Champagne Day: H. Billiot Cuvee Laetitia Brut
Grower Champagne – that rare bottle of bubbly where the name on the bottle indicates the entire chain of production rather than a branded endpoint – comprises a mere 20% of Champagne’s overall production. And yet, the growers are on a relentless path towards dominating an ever increasing percentage of the highest quality wines of the region. Why should this be the case?
Unlike pretty much every other region of France, Champagne only has a single AOC – meaning that there is no real way to tell where a wine is from by the basic labeling on the bottle. Some might go further and say ‘premier cru’ or ‘grand cru’ fruit, but the villages that have been given these designations consist of a huge number of farmers, each with different vineyard practices and even, potentially, terroirs. How, then, can a consumer tell whether the fruit from which a wine was made was made with care, passion, good vineyard practices and the least amount of chemical additions as possible? The only way for a consumer to know is to invest considerable time and effort into researching a particular house’s practices, and even then one could end up never finding the answer, as the houses are pretty secretive about such things.
This is where the growers come in. While not all growers are producing outstanding wines, they are at least in control not only of the wine making process but also the farming of the vines. By simply looking up where a grower’s vineyards are, a consumer can tell what they are drinking. However, without an official legal designation for particular terroirs, it is almost impossible to tell any of this information from the label on a bottle of Champagne.
Of course, the debate still rages about whether blending or terroir will produce the best wines, but I always find the terroir based approach a bit more interesting, since there tends to be more diversity of philosophies and more argument about what constitutes the most effective approach for a particular place and a particular style. Does the ‘terroir’ approach always produce the best wines? Well I’m doubtful of that since I think terroir is a bit of an elusive ideology for what is actually a debate about the philosophy and science of production. But that’s a debate for another post.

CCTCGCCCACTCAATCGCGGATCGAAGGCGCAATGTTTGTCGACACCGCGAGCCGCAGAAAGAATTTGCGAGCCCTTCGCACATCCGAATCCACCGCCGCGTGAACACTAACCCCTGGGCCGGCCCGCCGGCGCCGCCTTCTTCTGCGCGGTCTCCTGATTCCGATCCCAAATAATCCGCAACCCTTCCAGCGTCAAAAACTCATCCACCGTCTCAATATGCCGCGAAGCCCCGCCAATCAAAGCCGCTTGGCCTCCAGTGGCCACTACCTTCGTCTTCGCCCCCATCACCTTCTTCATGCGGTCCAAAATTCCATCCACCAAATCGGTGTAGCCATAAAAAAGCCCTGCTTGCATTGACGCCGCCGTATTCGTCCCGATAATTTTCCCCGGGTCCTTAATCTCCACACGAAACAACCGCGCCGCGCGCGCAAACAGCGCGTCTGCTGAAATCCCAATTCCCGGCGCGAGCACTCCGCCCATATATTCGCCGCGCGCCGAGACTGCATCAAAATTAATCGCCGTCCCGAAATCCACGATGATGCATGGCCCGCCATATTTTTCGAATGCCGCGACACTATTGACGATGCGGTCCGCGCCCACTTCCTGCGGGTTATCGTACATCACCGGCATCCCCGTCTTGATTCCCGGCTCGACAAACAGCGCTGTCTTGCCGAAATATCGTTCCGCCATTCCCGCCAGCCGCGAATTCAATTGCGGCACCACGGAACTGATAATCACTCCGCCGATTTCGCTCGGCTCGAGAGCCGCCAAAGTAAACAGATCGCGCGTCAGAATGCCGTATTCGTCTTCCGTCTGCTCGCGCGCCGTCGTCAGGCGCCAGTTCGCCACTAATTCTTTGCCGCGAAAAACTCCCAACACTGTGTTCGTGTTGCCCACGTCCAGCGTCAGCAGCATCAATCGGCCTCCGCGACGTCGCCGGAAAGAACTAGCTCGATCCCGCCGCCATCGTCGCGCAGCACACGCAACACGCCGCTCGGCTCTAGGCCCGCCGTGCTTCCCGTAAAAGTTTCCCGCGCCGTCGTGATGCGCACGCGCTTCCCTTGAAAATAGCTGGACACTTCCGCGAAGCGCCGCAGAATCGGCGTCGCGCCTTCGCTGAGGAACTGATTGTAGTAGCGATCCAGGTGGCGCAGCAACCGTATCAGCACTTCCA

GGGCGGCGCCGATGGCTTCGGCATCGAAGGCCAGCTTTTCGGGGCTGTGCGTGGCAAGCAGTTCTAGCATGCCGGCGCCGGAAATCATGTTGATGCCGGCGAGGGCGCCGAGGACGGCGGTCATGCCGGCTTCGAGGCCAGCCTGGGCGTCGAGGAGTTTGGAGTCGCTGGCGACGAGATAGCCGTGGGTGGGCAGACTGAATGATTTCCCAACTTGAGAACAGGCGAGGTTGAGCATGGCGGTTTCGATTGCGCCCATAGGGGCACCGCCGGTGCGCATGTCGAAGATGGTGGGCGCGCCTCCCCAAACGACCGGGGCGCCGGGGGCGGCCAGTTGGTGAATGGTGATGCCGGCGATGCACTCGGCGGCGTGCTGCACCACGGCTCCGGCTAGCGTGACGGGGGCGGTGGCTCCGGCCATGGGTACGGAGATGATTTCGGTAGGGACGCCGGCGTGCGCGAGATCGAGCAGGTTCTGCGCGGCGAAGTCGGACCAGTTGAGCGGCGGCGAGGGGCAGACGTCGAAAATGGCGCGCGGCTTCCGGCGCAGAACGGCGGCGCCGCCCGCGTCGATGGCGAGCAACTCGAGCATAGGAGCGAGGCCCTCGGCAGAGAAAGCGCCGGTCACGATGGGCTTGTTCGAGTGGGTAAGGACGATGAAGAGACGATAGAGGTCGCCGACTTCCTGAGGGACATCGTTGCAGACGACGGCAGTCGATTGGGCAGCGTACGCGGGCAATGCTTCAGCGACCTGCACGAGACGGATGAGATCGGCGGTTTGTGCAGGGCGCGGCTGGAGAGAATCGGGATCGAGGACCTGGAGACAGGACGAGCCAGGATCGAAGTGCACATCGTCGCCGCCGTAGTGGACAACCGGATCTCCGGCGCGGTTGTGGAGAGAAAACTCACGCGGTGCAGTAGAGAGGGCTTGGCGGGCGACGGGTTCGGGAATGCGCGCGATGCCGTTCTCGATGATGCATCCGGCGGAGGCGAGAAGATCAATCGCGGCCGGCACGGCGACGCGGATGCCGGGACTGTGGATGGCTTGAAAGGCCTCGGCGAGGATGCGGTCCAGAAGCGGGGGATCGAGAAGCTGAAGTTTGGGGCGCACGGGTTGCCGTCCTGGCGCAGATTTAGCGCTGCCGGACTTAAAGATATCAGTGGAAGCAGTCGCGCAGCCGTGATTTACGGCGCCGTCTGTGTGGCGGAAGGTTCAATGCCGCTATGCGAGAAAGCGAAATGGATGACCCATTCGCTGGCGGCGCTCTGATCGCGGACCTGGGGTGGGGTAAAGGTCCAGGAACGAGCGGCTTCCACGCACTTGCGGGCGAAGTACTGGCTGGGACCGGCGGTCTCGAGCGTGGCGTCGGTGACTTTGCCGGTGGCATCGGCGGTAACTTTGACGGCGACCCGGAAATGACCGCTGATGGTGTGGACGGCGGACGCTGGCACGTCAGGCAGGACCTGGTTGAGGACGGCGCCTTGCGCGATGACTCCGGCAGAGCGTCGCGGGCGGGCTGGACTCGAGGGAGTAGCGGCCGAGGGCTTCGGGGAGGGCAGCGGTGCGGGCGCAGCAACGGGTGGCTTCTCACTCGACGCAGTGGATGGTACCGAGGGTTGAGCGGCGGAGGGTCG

H. Billiot, neighbour to the well-respected grower Egly-Oriet, has his vineyards on the southern side of the famous Montagne de Reims, which is north of the Cote des Blancs where the fruit for most of the Chardonnay based Champagnes are grown. Particularly, Billiot is in the “grand cru” village of Ambonnay.
The soil type here is chalk and lignite deposits (a mineral that is more nourishing for vines than chalk), and while the Montagne de Reims is best known for Pinot Noir, there are also plantings of Pinot Meunier and Chardonnay, the last of which comprises the substance of the Champagne I drank.
This was an incredible Champagne that hit heights greater than many many wines I’ve consumed. I could describe the yeasty apple nose, but that means little. I could also suggest that the wine is hugely fruity and explosive while also retaining fundamental elegance and a profound delicacy, but that could just seem like hyperbole. All that matters, really, is that this wine combines finesse and fruit in the way that you expect the best Champagnes in the world to do. And, it achieves its lofty aim with what seems like minimal effort.
Paired with a truffle/miso glazed sea bass and truffled popcorn that I made, this was the epitome of both the exceptional ability of Champagne to pair with food and of how terroir based grower Champagne can match the best cuvees of the houses at 1/3 of the price.
$130 at Kitsilano Wine Cellar